Richard G. Davies, Olga Barbosa, Nicholas Burke, Richard A. Fuller, Kevin J. Gaston, Daniel Lewis, Jamie Tratalos & Philip H. Warren
Davies, R. G. , Barbosa, O. , Burke, N. , Fuller, R. A. , Gaston, K. J. , Lewis, D. , Tratalos, J. & Warren, P. H. (1). City-wide relationships between green spaces, urban land use and topography. Urban Ecosystems, 11(3), 269–287. http://dx.doi.org/10.1007/s11252-008-0062-y
The growing proportion of human populations living in urban areas, and consequent trends of increasing urban expansion and densification fuel a need to understand how urban form and land use affect environmental quality, including the availability of urban green spaces. Here we use Sheffield as a case study of city-wide relationships between urban green space extent, quality (vegetation cover and tree-cover), and gradients in urban form and topography. The total area of buildings and length of the road network are equally strong negative predictors of extent of green space, while the former predictor is amore important negative influence upon green space quality. Elevation positively influences extent of green space but negatively influences tree-cover. In contrast, slope of terrain positively influences green space quality and is the best predictor of tree-cover. Overall housing density is a more important negative predictor of extent of green space and tree-cover than the densities of individual housing types. Nevertheless, the latter are more important influences upon levels of vegetation cover. Threshold effects of densities of different housing types suggest opportunities for optimising green space quality, with implications for housing policy. Variation in ecological quality of green space may partly reflect different historical intensities of industrial activity.
The study provides several results, some will be described here. The authors found that building footprints were a negative influence on green space quality in terms of both tree cover ad overall vegetation cover. Negative effects of housing types on tree coverage as compared to quantity of green space involved some additionally factors at play. For example, high housing densities tend to have semi-detached and terraced housing usually with small garden with a higher proportion of sealed surfaces (i.e.. pavement) incorporated in them. In sum, the authors suggest that housing policy should strongly consider both the housing type and their densities when setting goals for the quantity and quality of urban green space. Additionally, efforts should be made to mitigate the effects high density building through tree preservation and planting new vegetation with developments.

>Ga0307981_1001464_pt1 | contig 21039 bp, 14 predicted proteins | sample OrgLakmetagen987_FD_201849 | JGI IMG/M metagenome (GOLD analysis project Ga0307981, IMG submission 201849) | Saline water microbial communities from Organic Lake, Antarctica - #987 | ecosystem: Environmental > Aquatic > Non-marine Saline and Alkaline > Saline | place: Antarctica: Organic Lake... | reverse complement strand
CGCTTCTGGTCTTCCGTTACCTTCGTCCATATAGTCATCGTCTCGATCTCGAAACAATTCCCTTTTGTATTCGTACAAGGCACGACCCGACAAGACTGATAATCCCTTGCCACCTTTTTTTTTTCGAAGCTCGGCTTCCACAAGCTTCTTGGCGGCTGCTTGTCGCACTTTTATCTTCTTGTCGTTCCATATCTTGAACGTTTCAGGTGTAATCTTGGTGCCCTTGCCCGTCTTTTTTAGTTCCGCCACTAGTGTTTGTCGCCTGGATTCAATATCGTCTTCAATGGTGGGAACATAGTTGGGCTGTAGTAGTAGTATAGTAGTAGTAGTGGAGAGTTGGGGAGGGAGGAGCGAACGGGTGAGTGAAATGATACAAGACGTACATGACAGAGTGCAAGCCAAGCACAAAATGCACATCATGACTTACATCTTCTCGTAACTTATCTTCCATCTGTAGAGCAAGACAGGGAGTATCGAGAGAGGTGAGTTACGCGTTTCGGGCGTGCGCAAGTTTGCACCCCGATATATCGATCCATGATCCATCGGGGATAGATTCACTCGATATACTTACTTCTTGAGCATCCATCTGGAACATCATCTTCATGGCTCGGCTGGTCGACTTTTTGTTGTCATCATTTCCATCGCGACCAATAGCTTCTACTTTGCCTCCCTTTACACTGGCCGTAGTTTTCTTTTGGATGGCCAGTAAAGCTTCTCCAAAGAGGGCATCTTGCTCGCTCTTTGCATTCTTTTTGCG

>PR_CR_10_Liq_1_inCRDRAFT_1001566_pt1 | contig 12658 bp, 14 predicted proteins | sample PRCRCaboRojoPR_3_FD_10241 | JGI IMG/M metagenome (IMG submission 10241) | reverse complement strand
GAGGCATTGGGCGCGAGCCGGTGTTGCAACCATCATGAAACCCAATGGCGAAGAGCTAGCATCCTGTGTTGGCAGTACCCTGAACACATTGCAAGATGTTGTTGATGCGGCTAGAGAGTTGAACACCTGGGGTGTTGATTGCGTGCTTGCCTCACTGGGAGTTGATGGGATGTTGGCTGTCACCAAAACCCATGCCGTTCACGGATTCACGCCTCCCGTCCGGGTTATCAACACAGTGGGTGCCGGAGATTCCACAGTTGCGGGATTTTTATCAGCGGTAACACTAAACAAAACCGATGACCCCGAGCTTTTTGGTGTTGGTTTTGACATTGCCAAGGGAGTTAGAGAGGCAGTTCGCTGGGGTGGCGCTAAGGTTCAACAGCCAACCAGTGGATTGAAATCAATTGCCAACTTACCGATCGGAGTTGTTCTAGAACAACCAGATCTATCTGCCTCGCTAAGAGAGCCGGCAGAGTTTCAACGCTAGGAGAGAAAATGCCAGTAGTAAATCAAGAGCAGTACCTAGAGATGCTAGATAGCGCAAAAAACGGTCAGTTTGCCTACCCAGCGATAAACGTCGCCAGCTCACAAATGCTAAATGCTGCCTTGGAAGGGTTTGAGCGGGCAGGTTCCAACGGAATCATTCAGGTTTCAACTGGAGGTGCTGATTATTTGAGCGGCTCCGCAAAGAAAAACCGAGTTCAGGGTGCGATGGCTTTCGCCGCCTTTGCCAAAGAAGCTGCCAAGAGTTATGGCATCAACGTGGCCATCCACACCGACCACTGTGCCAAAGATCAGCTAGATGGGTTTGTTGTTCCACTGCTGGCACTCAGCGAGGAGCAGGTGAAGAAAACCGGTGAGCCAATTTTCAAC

Description of method used in the article
The authors applied statistical methods, inclusive of regression analysis, minimum adequate models, and MasterMap GIS data to measure the overall relationship between the outcome variables (quality and quantity of green space) and predictor variables (urban form and topography). The quality of green space was assessed with degree of vegetation and tree cover, built form included predictors of total housing and building density, density by housing type, length of roads, and number of rode junctions. Topography was indicated by mean elevation and slope of terrain. To spatialize these for statistical analysis, highly urbanized areas in an around Sheffield were measured including areas that had more than 25% residential and industrial zones within a 1x1 km overlay. The data compiled on the variables in question used a 250mx250m sampling grid over the Sheffield area.
Of practical use